Transatlantic Information Sharing: At a Crossroads
WASHINGTON — The attempted Christmas Day attack on a U.S. airliner has refocused interest on the data collected by governments on international travelers, and how information sharing can be used to prevent terrorism and secure travel if properly shared and analyzed. In the wake of the Sept. 11, 2001 terrorist attacks, the United States and European Union worked out agreements to expand the sharing of personal information about international travelers as a means to prevent acts of terrorism and fight international crime.
However, as a new report - commissioned by the Heinrich Böll Stiftung North America and the Migration Policy Institute (MPI) - explores, negotiations on a binding international agreement that will govern the sharing of personal information for law enforcement purposes between the United States and the European Union, while high on the transatlantic policy agenda, face significant challenges.
Among them: Divergent institutional setups of U.S. and E.U. privacy agencies, conflicting views over how to guarantee privacy and personal data protection under different legal and institutional frameworks, and finding a common solution for the obligations of private companies to share information with governments.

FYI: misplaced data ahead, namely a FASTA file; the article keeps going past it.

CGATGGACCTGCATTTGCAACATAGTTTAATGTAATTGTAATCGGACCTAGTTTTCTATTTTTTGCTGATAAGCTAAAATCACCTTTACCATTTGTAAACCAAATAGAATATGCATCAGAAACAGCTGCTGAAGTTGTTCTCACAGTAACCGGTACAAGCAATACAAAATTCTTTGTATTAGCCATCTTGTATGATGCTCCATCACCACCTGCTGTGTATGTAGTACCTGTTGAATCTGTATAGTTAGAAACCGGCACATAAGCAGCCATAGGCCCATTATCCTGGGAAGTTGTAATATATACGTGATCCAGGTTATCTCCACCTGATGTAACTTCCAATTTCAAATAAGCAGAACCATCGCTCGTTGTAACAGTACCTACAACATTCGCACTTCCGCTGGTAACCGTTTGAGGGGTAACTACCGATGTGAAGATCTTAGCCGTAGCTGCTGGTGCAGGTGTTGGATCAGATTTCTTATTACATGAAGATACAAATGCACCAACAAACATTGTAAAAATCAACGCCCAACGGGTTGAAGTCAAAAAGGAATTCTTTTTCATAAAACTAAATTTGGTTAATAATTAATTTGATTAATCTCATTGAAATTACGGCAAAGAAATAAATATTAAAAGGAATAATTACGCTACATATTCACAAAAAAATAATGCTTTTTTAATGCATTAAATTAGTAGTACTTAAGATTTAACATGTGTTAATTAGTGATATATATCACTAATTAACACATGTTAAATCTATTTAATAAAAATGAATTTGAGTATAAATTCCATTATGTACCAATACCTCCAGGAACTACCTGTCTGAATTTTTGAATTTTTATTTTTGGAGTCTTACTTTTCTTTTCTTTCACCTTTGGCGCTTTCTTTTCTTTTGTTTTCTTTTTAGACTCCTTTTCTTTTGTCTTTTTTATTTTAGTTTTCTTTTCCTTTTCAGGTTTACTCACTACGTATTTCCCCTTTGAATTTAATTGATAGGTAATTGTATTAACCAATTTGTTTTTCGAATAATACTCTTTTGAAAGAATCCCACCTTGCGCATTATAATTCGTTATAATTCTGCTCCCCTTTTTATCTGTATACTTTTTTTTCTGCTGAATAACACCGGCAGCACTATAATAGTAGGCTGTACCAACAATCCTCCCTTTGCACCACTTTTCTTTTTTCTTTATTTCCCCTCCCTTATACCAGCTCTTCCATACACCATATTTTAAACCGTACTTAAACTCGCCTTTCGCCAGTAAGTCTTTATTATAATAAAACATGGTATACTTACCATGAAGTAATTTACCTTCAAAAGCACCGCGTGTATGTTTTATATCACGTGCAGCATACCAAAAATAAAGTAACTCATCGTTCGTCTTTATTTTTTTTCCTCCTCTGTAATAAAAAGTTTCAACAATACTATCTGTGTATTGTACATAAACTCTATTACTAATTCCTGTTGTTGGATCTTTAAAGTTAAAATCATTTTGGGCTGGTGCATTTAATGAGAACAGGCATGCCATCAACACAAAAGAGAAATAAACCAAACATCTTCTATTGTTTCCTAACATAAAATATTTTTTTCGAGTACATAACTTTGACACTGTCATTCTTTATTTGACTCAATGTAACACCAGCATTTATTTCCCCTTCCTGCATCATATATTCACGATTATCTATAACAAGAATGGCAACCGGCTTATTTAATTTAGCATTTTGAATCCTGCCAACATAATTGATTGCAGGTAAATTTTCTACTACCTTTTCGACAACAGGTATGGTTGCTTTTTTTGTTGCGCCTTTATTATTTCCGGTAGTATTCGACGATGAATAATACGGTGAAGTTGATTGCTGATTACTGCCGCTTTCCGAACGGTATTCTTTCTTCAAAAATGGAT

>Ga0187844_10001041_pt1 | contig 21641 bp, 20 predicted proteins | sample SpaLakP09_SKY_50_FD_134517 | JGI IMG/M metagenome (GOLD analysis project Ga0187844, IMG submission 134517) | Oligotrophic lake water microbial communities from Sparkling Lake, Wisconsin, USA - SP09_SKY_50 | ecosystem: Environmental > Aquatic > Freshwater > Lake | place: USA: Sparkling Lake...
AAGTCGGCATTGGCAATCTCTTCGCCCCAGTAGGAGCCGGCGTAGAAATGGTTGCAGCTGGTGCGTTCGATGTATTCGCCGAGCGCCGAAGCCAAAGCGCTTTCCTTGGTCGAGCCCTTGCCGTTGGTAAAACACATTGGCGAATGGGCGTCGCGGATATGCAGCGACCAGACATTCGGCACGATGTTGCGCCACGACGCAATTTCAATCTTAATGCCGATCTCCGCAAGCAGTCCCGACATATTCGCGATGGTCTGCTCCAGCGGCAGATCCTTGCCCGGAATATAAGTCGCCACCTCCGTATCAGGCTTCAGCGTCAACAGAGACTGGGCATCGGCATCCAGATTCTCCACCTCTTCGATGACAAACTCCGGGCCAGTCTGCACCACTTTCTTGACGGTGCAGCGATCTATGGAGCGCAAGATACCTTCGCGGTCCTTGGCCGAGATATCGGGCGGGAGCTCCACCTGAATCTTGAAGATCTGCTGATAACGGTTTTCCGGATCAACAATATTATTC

The report "Transatlantic Information Sharing: At a Crossroads" describes and analyzes the legal, privacy and data protection frameworks for information-sharing agreements relating to human mobility that enable the United States and the European Union to share such information for law enforcement purposes. It also examines the various informal and formal channels through which the United States and the European Union have discussed their privacy and personal data protection concerns.
The report offers several recommendations, among them:
- The United States and the European Union should work toward negotiating a binding international agreement by setting up a roadmap that would help both sides lay out their goals and steps for diplomatic negotiations, while allowing relevant experts not involved in formal negotiations to offer their input.
- The U.S. government should consider establishing a central privacy office, helping assure European officials that the United States has an effective privacy watchdog.
- The United States and the European Union should update their respective privacy and personal data protection laws to reflect current security needs, and clearly define how those laws apply to citizens and noncitizens alike.
- The U.S. and E.U. governments should regularly provide public evaluations of the effectiveness of information-sharing agreements and the databases that collect and process information in stopping known or suspected terrorists and criminals from obtaining visas and entering their respective countries.